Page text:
α′(t)=da/dt=α,
where a'(t) and da/dt each represent a first derivative of s(t). Solving for s(t) provides
α′(t)=∫α(t)dt=∫αdt=αt+C _{1},
where C_{1 }is a constant which can be defined as zero (0), since all additional subscribers at time zero (0) are factored into N_{0}. Therefore,
α(t)=αt.  Similarly, studies of online gaming systems show the number of departing subscribers a(t) grows at a relatively constant percentage of the number of subscribers, n(t). In other words, there is a constant, say β, such that
s′(t)=ds/dt=βn′(t−Δt).
The above equation says that the rate of departures of subscribers, s'(t), at time t is a function of the growth of the number of subscribers n(t) prior to time t. Solving for the number of departures of subscribers, s(t), provides
s(t)=∫s′(t)dt=∫βn′(t−Δt)dt=βn(t−Δt)+C _{2}.
Since the number of departing subscribers at time zero (0) are factored into N_{0}, it follows that s(0)=0. So,
s(0)=0=βn(Δt)+C _{2},
and
C _{2} =−βn(Δt),
therefore,
s(t)=βn(t−Δt)−n(Δt).  From the above equations, the number of subscribers, n(t), can be established as
n(t)=N_{0}+α(t)−s(t)=N _{0} +αt−β(n(t−Δt)−n(Δt)).  The above equation can be cumbersome, as the number of subscribers is recursively dependent on itself. In other words, the number of the number of subscribers at time t directly depends on the number of subscribers just before time t. The first method provides an estimate of a number of subscribers, N_{T}, to the service at a time period, T.
 The first method includes the step of calculating a cumulative number of additions, A_{T}, to the number of subscribers at the time period, T. The cumulative number of additions is based on a rate of additional subscribers, A_{R}. In one embodiment, calculating the cumulative number of additions, A_{T}, at the time period, T, is further defined as using the equation A_{T}=A_{T−1}+A_{R}, where A_{T−1 }is the cumulative number of additions to the number of subscribers at a preceding time period, T−1. However, those skilled in the art realize that other equations or calculations may be used to calculate the cumulative number of additions, A_{T}.
 The estimated rate of additions, A_{R}, may be a constant value applicable to any time period or may be variable depending on the time period or other factors. The estimated rate of additions, A_{R}, may be established according to an average rate of additions observed over a plurality of previous time periods. Said another way, historical data concerning the number of additional subscribers may be averaged to determine the estimated rate of additions.
 The first method further includes the step of calculating a cumulative number of departed subscribers, S_{T}, to the number of subscribers at the time period, T, based on a rate of departing subscribers, S_{R}. The rate of departing subscribers, S_{R}, is a function of the number of subscribers, N_{T−1}, at the preceding time period, T−1. In one embodiment, the step of calculating the cumulative number of departed subscribers, S_{T}, at the time period, T, is further defined as using the equation S_{T}=S_{T−1}+S_{R}P_{T−1}, where S_{T1 }is the cumulative number of departed subscribers to the number of subscribers at the preceding time period, T−1, and P_{T−1 }is the number of subscribers at the preceding time period, T−1. In one embodiment, S_{R }is expressed as a percentage of the number of subscribers, P_{T−1}.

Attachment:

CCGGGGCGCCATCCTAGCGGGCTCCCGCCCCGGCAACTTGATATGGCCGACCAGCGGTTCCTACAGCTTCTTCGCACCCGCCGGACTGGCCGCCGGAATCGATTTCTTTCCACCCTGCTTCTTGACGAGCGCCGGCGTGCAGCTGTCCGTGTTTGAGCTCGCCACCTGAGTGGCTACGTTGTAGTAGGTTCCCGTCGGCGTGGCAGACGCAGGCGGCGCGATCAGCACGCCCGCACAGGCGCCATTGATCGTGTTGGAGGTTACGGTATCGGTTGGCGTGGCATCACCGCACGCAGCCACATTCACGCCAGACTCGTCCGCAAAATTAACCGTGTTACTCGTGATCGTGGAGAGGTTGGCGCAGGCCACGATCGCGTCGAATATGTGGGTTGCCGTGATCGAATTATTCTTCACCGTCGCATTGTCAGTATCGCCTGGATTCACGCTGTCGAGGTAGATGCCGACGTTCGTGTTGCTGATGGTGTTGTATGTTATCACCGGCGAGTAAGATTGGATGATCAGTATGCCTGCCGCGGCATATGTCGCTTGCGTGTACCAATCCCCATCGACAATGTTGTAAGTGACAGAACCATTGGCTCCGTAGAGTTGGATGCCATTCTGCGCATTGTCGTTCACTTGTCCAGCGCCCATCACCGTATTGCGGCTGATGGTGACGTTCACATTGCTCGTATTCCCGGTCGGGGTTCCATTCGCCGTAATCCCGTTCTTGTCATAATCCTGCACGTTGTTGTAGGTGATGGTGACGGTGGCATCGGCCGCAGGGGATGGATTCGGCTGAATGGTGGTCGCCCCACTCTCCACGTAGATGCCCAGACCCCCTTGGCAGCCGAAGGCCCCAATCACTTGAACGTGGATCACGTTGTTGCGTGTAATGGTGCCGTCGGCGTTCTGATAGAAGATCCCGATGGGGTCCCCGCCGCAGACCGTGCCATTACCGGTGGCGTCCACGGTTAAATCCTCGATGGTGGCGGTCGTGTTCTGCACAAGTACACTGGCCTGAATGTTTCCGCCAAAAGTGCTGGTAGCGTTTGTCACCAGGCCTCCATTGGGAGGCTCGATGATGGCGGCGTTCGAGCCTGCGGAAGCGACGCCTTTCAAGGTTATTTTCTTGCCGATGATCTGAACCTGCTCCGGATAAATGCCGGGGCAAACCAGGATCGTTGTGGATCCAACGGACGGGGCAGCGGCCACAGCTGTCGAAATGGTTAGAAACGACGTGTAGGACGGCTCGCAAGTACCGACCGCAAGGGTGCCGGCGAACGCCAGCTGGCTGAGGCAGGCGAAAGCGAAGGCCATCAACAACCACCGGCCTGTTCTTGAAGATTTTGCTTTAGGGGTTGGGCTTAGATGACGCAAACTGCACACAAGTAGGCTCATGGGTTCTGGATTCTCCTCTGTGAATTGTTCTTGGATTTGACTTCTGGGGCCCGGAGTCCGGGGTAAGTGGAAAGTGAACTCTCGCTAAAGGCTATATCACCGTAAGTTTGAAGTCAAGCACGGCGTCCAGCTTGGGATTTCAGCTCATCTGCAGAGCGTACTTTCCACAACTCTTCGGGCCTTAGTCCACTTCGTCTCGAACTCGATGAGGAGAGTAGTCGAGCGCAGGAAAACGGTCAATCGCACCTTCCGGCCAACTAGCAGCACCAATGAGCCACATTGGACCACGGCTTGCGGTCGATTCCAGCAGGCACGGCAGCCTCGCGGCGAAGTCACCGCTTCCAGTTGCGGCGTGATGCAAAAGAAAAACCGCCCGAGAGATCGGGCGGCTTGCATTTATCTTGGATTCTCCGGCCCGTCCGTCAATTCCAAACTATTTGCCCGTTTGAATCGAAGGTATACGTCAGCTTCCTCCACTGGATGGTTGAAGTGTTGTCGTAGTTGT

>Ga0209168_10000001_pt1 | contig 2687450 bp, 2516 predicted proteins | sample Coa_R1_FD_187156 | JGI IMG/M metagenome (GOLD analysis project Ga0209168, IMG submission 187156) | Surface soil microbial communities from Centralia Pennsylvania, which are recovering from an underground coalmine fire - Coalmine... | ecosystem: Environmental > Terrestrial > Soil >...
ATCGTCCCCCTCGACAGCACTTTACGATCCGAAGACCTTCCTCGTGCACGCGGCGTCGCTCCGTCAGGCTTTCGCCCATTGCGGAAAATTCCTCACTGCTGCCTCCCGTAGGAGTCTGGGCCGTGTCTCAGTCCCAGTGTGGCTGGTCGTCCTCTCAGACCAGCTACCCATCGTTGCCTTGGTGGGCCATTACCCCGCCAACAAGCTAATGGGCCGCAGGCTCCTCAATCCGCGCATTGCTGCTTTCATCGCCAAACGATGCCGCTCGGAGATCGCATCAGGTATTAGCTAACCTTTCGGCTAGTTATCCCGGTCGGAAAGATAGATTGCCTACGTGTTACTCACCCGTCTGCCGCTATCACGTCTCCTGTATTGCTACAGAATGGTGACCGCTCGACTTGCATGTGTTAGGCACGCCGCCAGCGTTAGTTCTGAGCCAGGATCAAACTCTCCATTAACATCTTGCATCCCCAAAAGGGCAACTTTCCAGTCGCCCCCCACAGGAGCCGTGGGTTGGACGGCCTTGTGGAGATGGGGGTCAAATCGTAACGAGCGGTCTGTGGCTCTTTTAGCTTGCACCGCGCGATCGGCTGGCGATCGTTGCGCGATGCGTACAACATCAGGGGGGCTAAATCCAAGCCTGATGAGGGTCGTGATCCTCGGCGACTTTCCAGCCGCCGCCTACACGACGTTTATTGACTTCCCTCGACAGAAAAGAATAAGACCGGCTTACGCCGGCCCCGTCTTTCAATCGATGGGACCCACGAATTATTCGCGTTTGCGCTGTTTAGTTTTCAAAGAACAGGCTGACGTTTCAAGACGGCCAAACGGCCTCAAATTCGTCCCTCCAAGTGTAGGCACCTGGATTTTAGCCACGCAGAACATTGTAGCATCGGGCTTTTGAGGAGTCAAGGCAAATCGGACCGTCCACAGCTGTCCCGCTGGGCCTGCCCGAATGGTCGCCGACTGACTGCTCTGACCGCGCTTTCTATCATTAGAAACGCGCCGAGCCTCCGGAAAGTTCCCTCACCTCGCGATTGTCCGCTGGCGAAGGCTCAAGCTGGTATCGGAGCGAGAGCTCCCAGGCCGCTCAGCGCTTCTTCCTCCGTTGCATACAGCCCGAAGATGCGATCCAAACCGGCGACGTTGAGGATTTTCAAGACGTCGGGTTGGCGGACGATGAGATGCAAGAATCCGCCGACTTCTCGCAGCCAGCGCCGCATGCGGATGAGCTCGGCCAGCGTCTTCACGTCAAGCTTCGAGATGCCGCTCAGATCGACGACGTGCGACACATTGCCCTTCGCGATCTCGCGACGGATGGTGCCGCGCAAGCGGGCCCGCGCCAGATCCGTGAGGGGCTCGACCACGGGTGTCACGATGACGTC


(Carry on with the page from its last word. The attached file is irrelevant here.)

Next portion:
As with the estimated rate of additions, A_{R}, the estimated rate of departed subscribers, S_{R}, may be a constant value applicable to any time period or may be variable depending on the time period or other factors. The estimated rate of departed subscribers, S_{R}, also may be established according to an average rate of departures observed over a plurality of previous time periods.
 The first method also includes the step of calculating the number of subscribers, N_{T}, at the time period, T, based on an initial number of subscribers, N_{0}, the cumulative number of additions, A_{T}, and the cumulative number of departing subscribers, S_{T}. Specifically the number of subscribers, N_{T}, is calculated with the equation N_{T}=N_{0}+A_{T}−S_{T}. The equation can be simplified if N_{0 }is set to 0, reflecting performing the first method starting at a time period where there are no subscribers, resulting in the equation N_{T}=A_{T}−S_{T}. By combining equations, the number of subscribers may be calculated using the equation N_{T}=A_{T−1}+A_{R}−(S_{T−1}+(S_{T−1})(S_{R})), provided that the rate of additions, A_{R}, is expressed as a constant number during each time period and the rate of departures, S_{R}, is expressed as a percentage of the number of subscribers, P_{T−1}.
 A first example showing performance of the first method can be seen in
FIG. 1 . In this first example, the rate of additions, A_{R}, is 100 new subscribers per time period and the rate of departures, S_{R}, is 1% of the number of subscribers. The first example also assumes that the number of subscribers, N_{T}, the cumulative number of additions, A_{T}, and the cumulative number of departures, S_{T}, before the first time period (T=1) are all zero.  The first method may also include the step of substituting a special number of additions, A_{S}, for the constant rate of additions, A_{R}, when calculating the cumulative number of additions, A_{T}. This substitution may be implemented during one or more time periods. This substitution is particularly advantageous when the method is used to determine the number of subscribers to the online gaming system, because annual highprofile horse racing events, such as the Kentucky Derby, often spur a high number of new subscribers in one or more time periods immediately preceding the highprofile event. This high number of new subscribers is typically substantially greater than the constant rate of additions, A_{R}, found during time periods not immediately preceding the highprofile event.